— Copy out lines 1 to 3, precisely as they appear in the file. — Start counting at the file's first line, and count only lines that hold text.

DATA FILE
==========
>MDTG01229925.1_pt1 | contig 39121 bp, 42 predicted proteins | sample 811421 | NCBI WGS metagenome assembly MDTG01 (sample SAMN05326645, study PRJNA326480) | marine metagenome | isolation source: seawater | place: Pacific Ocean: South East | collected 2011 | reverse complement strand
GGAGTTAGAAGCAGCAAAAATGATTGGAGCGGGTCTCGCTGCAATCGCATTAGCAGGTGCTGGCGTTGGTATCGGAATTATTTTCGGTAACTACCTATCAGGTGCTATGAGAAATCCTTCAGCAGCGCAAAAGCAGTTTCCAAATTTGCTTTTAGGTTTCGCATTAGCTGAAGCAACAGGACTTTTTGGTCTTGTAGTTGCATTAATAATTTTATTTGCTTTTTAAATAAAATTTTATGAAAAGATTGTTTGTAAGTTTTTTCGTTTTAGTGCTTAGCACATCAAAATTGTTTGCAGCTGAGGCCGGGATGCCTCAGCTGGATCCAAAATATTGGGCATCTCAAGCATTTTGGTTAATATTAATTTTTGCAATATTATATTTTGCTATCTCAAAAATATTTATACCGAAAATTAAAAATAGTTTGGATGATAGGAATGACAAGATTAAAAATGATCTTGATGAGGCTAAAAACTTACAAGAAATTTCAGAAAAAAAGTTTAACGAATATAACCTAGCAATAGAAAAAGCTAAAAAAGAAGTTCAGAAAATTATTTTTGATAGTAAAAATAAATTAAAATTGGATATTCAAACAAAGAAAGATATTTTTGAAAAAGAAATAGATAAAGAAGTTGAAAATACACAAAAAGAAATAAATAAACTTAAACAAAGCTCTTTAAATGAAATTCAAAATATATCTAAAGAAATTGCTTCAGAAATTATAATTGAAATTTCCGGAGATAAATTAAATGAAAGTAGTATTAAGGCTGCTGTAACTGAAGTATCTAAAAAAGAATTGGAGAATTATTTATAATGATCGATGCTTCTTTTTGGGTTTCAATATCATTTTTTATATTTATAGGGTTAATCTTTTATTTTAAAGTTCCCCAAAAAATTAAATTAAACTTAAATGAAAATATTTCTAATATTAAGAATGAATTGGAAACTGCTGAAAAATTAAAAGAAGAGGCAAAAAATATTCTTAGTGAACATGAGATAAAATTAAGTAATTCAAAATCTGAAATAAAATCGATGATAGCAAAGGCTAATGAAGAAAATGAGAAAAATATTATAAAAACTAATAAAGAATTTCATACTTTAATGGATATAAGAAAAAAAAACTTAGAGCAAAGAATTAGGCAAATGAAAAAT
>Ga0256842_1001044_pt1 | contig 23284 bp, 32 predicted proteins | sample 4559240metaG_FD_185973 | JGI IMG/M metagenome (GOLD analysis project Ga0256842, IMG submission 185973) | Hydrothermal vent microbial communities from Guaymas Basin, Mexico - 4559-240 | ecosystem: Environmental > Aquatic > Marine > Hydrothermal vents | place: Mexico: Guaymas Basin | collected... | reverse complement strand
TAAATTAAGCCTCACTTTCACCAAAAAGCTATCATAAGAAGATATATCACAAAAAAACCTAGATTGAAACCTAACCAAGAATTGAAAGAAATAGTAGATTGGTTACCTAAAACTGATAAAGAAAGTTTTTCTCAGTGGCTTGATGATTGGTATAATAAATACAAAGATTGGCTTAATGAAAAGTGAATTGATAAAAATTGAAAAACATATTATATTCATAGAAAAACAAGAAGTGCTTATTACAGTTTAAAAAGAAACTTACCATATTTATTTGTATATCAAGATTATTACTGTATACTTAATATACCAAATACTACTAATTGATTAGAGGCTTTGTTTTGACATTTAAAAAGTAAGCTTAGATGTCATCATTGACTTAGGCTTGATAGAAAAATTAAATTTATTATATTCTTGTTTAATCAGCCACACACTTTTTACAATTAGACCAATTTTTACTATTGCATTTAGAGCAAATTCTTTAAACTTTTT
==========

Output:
>MDTG01229925.1_pt1 | contig 39121 bp, 42 predicted proteins | sample 811421 | NCBI WGS metagenome assembly MDTG01 (sample SAMN05326645, study PRJNA326480) | marine metagenome | isolation source: seawater | place: Pacific Ocean: South East | collected 2011 | reverse complement strand
GGAGTTAGAAGCAGCAAAAATGATTGGAGCGGGTCTCGCTGCAATCGCATTAGCAGGTGCTGGCGTTGGTATCGGAATTATTTTCGGTAACTACCTATCAGGTGCTATGAGAAATCCTTCAGCAGCGCAAAAGCAGTTTCCAAATTTGCTTTTAGGTTTCGCATTAGCTGAAGCAACAGGACTTTTTGGTCTTGTAGTTGCATTAATAATTTTATTTGCTTTTTAAATAAAATTTTATGAAAAGATTGTTTGTAAGTTTTTTCGTTTTAGTGCTTAGCACATCAAAATTGTTTGCAGCTGAGGCCGGGATGCCTCAGCTGGATCCAAAATATTGGGCATCTCAAGCATTTTGGTTAATATTAATTTTTGCAATATTATATTTTGCTATCTCAAAAATATTTATACCGAAAATTAAAAATAGTTTGGATGATAGGAATGACAAGATTAAAAATGATCTTGATGAGGCTAAAAACTTACAAGAAATTTCAGAAAAAAAGTTTAACGAATATAACCTAGCAATAGAAAAAGCTAAAAAAGAAGTTCAGAAAATTATTTTTGATAGTAAAAATAAATTAAAATTGGATATTCAAACAAAGAAAGATATTTTTGAAAAAGAAATAGATAAAGAAGTTGAAAATACACAAAAAGAAATAAATAAACTTAAACAAAGCTCTTTAAATGAAATTCAAAATATATCTAAAGAAATTGCTTCAGAAATTATAATTGAAATTTCCGGAGATAAATTAAATGAAAGTAGTATTAAGGCTGCTGTAACTGAAGTATCTAAAAAAGAATTGGAGAATTATTTATAATGATCGATGCTTCTTTTTGGGTTTCAATATCATTTTTTATATTTATAGGGTTAATCTTTTATTTTAAAGTTCCCCAAAAAATTAAATTAAACTTAAATGAAAATATTTCTAATATTAAGAATGAATTGGAAACTGCTGAAAAATTAAAAGAAGAGGCAAAAAATATTCTTAGTGAACATGAGATAAAATTAAGTAATTCAAAATCTGAAATAAAATCGATGATAGCAAAGGCTAATGAAGAAAATGAGAAAAATATTATAAAAACTAATAAAGAATTTCATACTTTAATGGATATAAGAAAAAAAAACTTAGAGCAAAGAATTAGGCAAATGAAAAAT
>Ga0256842_1001044_pt1 | contig 23284 bp, 32 predicted proteins | sample 4559240metaG_FD_185973 | JGI IMG/M metagenome (GOLD analysis project Ga0256842, IMG submission 185973) | Hydrothermal vent microbial communities from Guaymas Basin, Mexico - 4559-240 | ecosystem: Environmental > Aquatic > Marine > Hydrothermal vents | place: Mexico: Guaymas Basin | collected... | reverse complement strand